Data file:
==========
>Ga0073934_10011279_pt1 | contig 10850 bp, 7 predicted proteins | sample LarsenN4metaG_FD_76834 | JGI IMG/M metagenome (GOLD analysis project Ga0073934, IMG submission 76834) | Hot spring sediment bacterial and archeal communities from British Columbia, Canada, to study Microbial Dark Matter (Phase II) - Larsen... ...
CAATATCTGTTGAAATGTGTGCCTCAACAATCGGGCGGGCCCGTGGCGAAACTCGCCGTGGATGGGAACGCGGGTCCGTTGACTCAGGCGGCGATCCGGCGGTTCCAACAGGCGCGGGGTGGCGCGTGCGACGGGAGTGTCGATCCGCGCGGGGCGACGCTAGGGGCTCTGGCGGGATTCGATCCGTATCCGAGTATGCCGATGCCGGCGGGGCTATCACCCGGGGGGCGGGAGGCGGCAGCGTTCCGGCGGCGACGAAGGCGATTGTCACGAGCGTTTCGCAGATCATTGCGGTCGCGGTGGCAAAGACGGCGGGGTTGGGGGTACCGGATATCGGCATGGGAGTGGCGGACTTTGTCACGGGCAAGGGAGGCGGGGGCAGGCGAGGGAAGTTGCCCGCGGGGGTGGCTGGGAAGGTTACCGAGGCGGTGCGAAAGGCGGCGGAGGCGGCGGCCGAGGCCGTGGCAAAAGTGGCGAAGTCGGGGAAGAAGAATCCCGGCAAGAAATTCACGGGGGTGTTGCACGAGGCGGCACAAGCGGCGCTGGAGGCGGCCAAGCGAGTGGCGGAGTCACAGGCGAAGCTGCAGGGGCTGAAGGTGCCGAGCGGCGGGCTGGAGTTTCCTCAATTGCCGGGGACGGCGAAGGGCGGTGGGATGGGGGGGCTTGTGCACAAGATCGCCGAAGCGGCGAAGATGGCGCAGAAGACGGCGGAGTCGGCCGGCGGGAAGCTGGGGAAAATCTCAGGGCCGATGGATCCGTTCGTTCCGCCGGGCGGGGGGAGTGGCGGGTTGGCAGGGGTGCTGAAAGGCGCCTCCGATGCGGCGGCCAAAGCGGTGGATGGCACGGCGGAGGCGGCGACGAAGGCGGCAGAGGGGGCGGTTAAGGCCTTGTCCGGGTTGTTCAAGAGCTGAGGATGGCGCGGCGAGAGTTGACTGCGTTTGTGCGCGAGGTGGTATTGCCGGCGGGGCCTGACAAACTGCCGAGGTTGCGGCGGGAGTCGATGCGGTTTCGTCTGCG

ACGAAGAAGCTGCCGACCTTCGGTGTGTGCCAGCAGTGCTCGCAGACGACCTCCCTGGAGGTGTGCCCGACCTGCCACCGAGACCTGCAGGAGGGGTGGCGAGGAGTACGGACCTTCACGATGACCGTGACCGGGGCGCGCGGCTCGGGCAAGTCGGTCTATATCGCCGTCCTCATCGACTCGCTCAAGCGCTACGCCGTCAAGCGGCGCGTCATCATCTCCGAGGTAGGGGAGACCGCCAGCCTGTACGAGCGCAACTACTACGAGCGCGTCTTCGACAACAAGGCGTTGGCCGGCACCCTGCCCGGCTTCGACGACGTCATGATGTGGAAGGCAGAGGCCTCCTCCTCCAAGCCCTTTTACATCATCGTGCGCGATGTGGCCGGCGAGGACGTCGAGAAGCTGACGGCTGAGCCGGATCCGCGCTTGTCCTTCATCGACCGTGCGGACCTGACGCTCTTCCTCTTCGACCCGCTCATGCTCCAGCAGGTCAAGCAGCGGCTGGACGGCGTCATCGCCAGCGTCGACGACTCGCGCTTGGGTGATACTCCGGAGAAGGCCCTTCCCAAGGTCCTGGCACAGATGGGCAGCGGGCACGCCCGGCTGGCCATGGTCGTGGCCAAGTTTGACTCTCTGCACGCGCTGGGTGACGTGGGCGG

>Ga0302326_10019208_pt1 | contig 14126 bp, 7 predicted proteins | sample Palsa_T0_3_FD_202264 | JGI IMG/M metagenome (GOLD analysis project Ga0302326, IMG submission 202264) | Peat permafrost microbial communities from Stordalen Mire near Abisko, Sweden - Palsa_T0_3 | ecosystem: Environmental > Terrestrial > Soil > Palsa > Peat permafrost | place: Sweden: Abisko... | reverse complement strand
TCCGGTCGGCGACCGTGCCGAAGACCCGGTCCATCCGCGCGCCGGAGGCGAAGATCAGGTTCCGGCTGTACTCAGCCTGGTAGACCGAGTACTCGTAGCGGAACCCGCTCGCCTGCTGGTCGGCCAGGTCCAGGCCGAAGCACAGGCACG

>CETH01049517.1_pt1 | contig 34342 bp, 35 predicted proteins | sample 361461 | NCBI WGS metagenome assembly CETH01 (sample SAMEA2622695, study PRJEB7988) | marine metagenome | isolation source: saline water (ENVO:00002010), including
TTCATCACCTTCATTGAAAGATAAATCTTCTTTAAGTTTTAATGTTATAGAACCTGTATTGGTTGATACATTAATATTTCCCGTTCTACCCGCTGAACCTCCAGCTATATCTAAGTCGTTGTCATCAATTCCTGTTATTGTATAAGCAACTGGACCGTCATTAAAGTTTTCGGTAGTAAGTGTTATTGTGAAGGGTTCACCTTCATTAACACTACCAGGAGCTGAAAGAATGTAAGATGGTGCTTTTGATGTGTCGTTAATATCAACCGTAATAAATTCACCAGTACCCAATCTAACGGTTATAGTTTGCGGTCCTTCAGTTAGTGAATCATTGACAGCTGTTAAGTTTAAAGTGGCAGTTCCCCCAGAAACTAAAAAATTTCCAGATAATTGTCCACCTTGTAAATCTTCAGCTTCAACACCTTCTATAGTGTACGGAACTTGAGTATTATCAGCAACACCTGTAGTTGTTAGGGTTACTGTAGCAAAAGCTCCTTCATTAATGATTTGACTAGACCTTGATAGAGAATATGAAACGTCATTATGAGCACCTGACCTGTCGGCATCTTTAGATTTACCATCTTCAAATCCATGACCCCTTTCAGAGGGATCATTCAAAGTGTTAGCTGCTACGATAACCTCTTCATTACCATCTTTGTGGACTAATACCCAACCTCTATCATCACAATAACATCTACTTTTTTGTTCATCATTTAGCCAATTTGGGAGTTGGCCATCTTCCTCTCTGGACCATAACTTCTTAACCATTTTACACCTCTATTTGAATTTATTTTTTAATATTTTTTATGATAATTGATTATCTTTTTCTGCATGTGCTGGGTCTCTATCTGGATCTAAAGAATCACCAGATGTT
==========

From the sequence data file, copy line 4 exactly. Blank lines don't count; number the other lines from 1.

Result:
>Ga0302326_10019208_pt1 | contig 14126 bp, 7 predicted proteins | sample Palsa_T0_3_FD_202264 | JGI IMG/M metagenome (GOLD analysis project Ga0302326, IMG submission 202264) | Peat permafrost microbial communities from Stordalen Mire near Abisko, Sweden - Palsa_T0_3 | ecosystem: Environmental > Terrestrial > Soil > Palsa > Peat permafrost | place: Sweden: Abisko... | reverse complement strand